6. Marty, I don't think it would be a sin to create Arts & Crafts inspired furniture out of cherry - I Make my Arts & Crafts inspired furniture out of many species - I've done Greene & Greene out of Maple & Walnut; Limbert from Curly Cherry, and Quarter Sawn Sycamore; and Stickley from Walnut and even Movingue. Heck, half of the modern day L&JG Stickley's catalog is in Cherry. I think the only real sin would be if you made Arts & Crafts furniture, while neglecting the philosophy which makes it popular. Hope this helps!
  7. Jess, I like the design - It's a sharp piece! It's tough to tell, because there are no dimensions, but one thing I might be concerned with, is the length of the tennons on the two outer headboard stiles. From the picture, they look pretty long, which means they would require a pretty deep mortise in the rails, positioned right behind the tennons which mate into the legs. The M&T joints at the legs would be the ones that are most stressed, and I would want to make sure there was a decent amount of material intact in the rail, behind those tennons. Hope this helps, Gregory
  8. Hey Folks! Any one out there own or use a JDS Multi Router? We've been thinking about adding one to the shop for some time - But before we make the plunge, we really were wondering how often folks use it for more than mortise and tennon joinery? Just curious Gregory
  9. We have a few of the HV5500 units here that we use as part of our classes on finishing and spray finishing - They're a pretty good value, and work well to lay down a nice finish. Plus, if you're just getting into spraying, a bleeder type turbine system (like the HV5500) will really help, because you won't have to consider air pressure or volume while making adjustments, as it's constant. It comes with a 2.0 mm tip, which is larger than I usually like, but even so, it does a good job of laying down Minwax Polycrylic, and Hood's resisthane pre-cat laquer. And additional tips are priced resonably, at around $40. Most of the tips for our other brands of HVLP guns are at the $100+ price point. Hope this helps, Gregory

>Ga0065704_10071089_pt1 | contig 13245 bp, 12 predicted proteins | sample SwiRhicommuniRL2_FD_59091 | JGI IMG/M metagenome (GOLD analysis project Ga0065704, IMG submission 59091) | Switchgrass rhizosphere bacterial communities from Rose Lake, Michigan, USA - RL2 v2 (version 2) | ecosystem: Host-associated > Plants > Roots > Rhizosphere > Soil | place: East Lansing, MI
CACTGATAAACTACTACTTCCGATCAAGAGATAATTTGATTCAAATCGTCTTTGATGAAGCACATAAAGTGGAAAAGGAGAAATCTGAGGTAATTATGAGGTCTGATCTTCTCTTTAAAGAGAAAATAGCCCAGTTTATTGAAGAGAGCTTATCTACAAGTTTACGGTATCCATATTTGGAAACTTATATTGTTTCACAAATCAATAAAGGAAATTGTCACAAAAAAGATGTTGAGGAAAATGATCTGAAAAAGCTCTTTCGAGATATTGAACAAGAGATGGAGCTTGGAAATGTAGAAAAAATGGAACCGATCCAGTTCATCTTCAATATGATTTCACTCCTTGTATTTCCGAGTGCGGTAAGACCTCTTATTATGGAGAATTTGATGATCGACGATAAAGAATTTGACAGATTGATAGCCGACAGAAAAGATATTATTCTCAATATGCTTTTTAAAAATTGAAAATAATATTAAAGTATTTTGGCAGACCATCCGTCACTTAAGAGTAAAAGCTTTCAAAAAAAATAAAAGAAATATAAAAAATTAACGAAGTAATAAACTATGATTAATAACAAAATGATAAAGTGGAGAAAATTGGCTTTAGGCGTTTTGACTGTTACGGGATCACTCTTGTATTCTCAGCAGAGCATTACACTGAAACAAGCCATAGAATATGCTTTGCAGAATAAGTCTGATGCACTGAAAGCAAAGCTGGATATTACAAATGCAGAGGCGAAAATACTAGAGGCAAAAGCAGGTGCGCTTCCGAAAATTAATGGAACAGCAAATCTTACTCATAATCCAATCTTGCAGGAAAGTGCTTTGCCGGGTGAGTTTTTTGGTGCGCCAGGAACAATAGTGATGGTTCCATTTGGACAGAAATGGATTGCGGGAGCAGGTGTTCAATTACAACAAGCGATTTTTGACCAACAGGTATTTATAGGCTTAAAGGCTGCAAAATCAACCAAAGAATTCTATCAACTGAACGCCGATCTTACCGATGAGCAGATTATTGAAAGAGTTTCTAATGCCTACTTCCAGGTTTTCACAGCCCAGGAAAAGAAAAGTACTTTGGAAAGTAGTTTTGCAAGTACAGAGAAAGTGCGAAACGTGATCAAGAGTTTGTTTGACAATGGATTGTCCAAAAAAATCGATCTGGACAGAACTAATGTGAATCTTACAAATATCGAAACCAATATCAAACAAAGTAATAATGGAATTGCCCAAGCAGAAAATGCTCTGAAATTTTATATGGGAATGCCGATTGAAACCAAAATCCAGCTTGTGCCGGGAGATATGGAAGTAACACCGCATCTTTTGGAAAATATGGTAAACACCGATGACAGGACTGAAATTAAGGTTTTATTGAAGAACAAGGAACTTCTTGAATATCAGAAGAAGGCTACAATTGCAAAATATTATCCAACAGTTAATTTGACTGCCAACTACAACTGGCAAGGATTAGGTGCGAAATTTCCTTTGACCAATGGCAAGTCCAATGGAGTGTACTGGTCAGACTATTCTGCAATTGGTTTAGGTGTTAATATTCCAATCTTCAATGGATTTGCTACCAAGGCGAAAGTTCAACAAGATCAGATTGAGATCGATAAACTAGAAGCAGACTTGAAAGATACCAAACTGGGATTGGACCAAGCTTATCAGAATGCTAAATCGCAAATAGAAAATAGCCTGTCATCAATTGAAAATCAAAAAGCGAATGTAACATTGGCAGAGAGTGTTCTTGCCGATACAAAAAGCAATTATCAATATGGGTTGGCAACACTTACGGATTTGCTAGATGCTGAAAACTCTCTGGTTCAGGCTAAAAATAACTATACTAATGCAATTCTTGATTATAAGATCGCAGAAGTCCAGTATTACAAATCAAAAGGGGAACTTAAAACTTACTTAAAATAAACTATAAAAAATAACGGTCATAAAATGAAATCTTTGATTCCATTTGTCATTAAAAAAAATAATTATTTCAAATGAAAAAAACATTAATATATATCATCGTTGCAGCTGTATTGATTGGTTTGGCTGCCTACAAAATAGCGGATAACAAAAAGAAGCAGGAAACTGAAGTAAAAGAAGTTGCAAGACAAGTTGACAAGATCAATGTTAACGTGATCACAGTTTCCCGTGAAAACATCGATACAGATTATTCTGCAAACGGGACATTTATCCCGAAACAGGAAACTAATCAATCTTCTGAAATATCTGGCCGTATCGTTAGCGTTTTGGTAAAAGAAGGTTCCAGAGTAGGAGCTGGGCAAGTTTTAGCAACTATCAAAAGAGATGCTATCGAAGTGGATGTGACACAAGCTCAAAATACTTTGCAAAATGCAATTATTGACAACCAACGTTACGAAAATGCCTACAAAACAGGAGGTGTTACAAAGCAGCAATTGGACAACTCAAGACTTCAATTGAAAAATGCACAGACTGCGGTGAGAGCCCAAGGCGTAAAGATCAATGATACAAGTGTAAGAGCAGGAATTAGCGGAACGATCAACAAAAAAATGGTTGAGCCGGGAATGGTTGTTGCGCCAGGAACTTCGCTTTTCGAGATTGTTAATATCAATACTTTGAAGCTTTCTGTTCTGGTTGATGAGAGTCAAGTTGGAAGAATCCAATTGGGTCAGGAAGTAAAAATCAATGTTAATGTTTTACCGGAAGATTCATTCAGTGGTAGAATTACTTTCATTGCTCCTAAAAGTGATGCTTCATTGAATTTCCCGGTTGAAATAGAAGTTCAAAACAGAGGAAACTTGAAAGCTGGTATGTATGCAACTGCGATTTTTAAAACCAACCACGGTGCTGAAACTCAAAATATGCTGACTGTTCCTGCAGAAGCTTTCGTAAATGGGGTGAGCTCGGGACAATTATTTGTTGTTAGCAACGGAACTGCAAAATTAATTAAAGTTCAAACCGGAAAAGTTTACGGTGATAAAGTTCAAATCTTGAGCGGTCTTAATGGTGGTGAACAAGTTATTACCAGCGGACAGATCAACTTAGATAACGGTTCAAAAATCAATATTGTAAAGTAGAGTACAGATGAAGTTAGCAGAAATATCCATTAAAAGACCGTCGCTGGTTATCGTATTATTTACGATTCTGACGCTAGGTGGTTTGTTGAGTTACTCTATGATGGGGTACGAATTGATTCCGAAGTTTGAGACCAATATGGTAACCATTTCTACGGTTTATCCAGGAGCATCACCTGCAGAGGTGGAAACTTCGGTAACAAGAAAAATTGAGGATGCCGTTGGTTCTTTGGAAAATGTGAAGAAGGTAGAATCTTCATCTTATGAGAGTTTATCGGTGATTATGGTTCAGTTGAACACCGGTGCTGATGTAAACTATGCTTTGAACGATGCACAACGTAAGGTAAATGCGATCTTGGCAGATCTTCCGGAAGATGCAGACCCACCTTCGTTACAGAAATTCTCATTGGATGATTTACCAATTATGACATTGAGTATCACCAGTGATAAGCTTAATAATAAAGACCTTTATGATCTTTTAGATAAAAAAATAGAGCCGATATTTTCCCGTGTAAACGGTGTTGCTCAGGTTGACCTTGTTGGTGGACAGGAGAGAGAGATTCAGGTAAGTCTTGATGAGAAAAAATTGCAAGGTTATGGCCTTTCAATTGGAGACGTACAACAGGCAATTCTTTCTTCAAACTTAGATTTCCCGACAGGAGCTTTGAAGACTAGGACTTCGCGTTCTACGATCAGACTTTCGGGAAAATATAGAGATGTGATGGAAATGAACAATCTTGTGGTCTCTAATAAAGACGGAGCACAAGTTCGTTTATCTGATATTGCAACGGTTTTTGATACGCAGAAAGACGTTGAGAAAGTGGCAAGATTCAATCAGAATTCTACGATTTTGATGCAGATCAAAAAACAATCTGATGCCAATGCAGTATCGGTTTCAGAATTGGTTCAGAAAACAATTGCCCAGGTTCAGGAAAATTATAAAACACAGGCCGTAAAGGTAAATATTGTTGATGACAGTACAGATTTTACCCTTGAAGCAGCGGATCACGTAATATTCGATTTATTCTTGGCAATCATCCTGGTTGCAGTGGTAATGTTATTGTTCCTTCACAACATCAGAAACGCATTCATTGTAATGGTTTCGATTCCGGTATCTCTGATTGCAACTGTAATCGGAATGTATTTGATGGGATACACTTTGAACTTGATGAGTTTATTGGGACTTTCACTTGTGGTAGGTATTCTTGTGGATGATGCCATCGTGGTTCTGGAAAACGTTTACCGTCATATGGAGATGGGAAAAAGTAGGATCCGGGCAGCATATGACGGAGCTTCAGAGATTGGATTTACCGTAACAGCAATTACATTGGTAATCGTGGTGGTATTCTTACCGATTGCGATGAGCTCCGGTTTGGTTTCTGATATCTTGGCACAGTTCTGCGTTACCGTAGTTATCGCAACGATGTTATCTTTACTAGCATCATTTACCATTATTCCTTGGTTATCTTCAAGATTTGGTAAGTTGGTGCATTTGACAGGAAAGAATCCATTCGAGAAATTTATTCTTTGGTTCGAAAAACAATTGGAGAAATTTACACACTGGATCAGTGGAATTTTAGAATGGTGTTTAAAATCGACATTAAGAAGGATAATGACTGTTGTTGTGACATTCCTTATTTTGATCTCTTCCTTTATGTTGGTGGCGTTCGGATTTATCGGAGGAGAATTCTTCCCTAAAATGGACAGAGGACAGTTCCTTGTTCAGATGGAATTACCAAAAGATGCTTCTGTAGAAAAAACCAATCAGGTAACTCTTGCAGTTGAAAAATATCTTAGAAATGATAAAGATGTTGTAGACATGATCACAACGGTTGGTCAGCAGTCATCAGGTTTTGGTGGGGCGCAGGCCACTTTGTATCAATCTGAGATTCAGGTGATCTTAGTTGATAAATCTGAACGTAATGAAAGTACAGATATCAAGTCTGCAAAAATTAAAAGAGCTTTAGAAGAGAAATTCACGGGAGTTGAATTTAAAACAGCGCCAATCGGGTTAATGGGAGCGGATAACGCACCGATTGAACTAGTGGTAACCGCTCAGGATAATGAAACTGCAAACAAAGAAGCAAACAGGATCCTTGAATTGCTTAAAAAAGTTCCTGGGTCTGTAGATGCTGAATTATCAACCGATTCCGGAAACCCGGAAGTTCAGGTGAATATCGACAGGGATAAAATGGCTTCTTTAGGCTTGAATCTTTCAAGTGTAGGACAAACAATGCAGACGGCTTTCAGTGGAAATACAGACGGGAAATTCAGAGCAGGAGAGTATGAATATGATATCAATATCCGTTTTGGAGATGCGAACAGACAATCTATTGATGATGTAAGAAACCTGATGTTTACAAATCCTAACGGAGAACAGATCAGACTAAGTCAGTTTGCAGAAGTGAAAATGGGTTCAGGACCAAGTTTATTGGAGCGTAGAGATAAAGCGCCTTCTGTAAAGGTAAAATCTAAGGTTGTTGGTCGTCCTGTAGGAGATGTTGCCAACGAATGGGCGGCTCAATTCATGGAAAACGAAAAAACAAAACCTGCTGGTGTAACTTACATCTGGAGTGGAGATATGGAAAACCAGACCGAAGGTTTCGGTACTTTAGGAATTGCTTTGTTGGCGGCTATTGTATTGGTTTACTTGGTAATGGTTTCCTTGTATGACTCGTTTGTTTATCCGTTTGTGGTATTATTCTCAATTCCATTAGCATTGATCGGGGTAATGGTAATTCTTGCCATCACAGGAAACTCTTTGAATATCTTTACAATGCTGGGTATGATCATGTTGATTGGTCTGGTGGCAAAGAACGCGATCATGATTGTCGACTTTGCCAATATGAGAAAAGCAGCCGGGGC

10. I've done this a few times in the past, and have been considering giving it a go again with some of my pieces destined for rustic enviroments - The only offical term I've heard to describe the flame process is Jin di sugi, as someone else mentioned already. I've always done this with a small propane torch, with a fan tip - Helps if you don't do it near the laquer booth though
  11. Mike, Thanks for the review! I hope you do decide to tackle a kitchen, it's very rewarding, and the whole reason the book was written - Give it a shot! Best, Gregory